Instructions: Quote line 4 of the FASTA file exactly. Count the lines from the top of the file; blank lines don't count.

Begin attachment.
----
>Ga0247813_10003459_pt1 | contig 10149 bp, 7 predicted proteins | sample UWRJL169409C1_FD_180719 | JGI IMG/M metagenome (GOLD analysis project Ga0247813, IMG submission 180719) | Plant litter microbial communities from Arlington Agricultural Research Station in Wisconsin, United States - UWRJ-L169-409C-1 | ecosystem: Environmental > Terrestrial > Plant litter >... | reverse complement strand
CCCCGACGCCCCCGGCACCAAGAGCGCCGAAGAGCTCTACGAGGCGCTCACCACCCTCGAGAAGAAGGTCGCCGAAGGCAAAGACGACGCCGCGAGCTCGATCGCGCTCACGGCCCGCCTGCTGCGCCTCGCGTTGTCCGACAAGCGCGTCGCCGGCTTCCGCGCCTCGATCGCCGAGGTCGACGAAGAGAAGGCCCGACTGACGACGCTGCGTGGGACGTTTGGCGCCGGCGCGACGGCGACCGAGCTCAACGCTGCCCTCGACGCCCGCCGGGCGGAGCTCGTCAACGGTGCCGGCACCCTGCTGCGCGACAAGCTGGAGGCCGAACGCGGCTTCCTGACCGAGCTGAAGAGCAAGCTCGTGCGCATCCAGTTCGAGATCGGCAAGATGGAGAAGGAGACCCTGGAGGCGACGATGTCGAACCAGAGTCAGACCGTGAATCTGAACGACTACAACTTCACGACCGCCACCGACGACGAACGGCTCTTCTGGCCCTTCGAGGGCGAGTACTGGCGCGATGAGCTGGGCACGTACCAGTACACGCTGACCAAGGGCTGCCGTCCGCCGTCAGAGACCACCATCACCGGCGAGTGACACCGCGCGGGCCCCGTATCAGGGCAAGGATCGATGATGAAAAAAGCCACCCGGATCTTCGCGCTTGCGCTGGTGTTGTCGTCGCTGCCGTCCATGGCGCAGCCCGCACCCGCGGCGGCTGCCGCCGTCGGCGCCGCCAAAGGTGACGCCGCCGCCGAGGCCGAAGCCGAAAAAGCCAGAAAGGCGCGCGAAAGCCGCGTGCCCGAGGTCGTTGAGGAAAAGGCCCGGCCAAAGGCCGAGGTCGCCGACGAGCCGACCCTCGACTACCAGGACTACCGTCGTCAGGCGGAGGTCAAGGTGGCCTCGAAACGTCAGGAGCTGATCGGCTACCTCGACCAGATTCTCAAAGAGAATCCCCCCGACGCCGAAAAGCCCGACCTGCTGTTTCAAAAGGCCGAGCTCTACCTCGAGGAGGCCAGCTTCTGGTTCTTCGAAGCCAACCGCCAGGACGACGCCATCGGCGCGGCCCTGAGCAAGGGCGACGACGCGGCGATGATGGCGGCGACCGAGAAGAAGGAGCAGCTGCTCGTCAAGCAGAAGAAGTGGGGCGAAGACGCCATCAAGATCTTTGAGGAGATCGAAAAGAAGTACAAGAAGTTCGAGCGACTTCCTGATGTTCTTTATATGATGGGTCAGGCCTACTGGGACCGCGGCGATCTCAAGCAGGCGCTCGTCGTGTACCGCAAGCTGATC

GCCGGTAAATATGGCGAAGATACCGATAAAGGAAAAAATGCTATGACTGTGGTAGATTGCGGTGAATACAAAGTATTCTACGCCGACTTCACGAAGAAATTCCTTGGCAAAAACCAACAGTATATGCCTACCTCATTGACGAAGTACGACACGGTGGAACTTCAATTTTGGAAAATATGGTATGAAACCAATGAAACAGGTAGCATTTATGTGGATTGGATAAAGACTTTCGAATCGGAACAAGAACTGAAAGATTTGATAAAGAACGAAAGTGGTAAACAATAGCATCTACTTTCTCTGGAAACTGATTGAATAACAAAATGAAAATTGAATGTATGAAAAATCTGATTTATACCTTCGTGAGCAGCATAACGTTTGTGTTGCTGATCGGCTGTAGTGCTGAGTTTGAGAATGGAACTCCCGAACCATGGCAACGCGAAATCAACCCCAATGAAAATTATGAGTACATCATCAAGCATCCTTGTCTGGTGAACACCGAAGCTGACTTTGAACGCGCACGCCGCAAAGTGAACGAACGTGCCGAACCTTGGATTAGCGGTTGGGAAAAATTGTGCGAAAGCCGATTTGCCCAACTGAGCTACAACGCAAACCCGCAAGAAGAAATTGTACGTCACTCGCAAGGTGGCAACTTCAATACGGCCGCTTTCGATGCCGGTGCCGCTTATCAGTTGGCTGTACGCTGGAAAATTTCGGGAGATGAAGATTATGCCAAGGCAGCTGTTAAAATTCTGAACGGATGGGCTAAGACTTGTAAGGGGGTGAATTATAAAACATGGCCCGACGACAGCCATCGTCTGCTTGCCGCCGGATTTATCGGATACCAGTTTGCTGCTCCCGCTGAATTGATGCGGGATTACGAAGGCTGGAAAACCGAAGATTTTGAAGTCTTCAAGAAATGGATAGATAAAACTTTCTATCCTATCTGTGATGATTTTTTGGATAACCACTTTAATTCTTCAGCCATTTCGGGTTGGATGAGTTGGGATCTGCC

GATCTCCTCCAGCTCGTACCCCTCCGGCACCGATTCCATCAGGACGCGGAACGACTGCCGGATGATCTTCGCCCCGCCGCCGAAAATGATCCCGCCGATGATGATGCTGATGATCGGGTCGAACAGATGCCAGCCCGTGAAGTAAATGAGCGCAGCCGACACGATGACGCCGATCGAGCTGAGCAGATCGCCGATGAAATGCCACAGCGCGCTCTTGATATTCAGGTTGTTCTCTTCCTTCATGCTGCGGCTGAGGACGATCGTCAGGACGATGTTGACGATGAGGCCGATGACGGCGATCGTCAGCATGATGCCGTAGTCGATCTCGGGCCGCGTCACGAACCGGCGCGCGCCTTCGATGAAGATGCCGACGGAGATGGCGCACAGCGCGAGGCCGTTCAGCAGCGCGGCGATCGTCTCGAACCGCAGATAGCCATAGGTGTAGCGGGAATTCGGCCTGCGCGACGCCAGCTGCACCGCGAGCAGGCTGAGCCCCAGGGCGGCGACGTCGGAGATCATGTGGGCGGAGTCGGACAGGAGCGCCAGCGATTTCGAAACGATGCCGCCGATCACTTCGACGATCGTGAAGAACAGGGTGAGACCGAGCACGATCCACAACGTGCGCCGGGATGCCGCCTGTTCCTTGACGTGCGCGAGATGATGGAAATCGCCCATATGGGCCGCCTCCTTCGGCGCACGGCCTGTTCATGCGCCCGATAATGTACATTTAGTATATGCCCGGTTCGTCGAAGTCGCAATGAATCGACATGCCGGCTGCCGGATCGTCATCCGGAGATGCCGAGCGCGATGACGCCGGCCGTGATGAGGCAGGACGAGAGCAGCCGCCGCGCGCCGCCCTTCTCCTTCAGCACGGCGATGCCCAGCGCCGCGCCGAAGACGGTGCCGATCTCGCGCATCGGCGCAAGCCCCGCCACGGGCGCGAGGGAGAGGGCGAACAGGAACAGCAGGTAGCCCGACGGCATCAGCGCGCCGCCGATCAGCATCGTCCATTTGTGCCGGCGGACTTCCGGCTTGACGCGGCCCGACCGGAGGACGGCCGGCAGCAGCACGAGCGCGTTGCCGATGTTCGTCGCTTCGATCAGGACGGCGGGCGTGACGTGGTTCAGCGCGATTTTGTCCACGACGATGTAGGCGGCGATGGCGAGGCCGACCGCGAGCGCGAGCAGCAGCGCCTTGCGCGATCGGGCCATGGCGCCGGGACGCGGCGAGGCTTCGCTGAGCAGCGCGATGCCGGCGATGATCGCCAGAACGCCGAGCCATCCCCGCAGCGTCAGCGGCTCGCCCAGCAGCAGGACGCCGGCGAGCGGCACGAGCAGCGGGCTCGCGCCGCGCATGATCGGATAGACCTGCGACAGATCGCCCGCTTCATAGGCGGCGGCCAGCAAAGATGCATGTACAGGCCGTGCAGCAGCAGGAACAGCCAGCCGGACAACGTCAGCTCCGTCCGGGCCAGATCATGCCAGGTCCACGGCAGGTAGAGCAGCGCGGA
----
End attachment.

GATCTCCTCCAGCTCGTACCCCTCCGGCACCGATTCCATCAGGACGCGGAACGACTGCCGGATGATCTTCGCCCCGCCGCCGAAAATGATCCCGCCGATGATGATGCTGATGATCGGGTCGAACAGATGCCAGCCCGTGAAGTAAATGAGCGCAGCCGACACGATGACGCCGATCGAGCTGAGCAGATCGCCGATGAAATGCCACAGCGCGCTCTTGATATTCAGGTTGTTCTCTTCCTTCATGCTGCGGCTGAGGACGATCGTCAGGACGATGTTGACGATGAGGCCGATGACGGCGATCGTCAGCATGATGCCGTAGTCGATCTCGGGCCGCGTCACGAACCGGCGCGCGCCTTCGATGAAGATGCCGACGGAGATGGCGCACAGCGCGAGGCCGTTCAGCAGCGCGGCGATCGTCTCGAACCGCAGATAGCCATAGGTGTAGCGGGAATTCGGCCTGCGCGACGCCAGCTGCACCGCGAGCAGGCTGAGCCCCAGGGCGGCGACGTCGGAGATCATGTGGGCGGAGTCGGACAGGAGCGCCAGCGATTTCGAAACGATGCCGCCGATCACTTCGACGATCGTGAAGAACAGGGTGAGACCGAGCACGATCCACAACGTGCGCCGGGATGCCGCCTGTTCCTTGACGTGCGCGAGATGATGGAAATCGCCCATATGGGCCGCCTCCTTCGGCGCACGGCCTGTTCATGCGCCCGATAATGTACATTTAGTATATGCCCGGTTCGTCGAAGTCGCAATGAATCGACATGCCGGCTGCCGGATCGTCATCCGGAGATGCCGAGCGCGATGACGCCGGCCGTGATGAGGCAGGACGAGAGCAGCCGCCGCGCGCCGCCCTTCTCCTTCAGCACGGCGATGCCCAGCGCCGCGCCGAAGACGGTGCCGATCTCGCGCATCGGCGCAAGCCCCGCCACGGGCGCGAGGGAGAGGGCGAACAGGAACAGCAGGTAGCCCGACGGCATCAGCGCGCCGCCGATCAGCATCGTCCATTTGTGCCGGCGGACTTCCGGCTTGACGCGGCCCGACCGGAGGACGGCCGGCAGCAGCACGAGCGCGTTGCCGATGTTCGTCGCTTCGATCAGGACGGCGGGCGTGACGTGGTTCAGCGCGATTTTGTCCACGACGATGTAGGCGGCGATGGCGAGGCCGACCGCGAGCGCGAGCAGCAGCGCCTTGCGCGATCGGGCCATGGCGCCGGGACGCGGCGAGGCTTCGCTGAGCAGCGCGATGCCGGCGATGATCGCCAGAACGCCGAGCCATCCCCGCAGCGTCAGCGGCTCGCCCAGCAGCAGGACGCCGGCGAGCGGCACGAGCAGCGGGCTCGCGCCGCGCATGATCGGATAGACCTGCGACAGATCGCCCGCTTCATAGGCGGCGGCCAGCAAAGATGCATGTACAGGCCGTGCAGCAGCAGGAACAGCCAGCCGGACAACGTCAGCTCCGTCCGGGCCAGATCATGCCAGGTCCACGGCAGGTAGAGCAGCGCGGA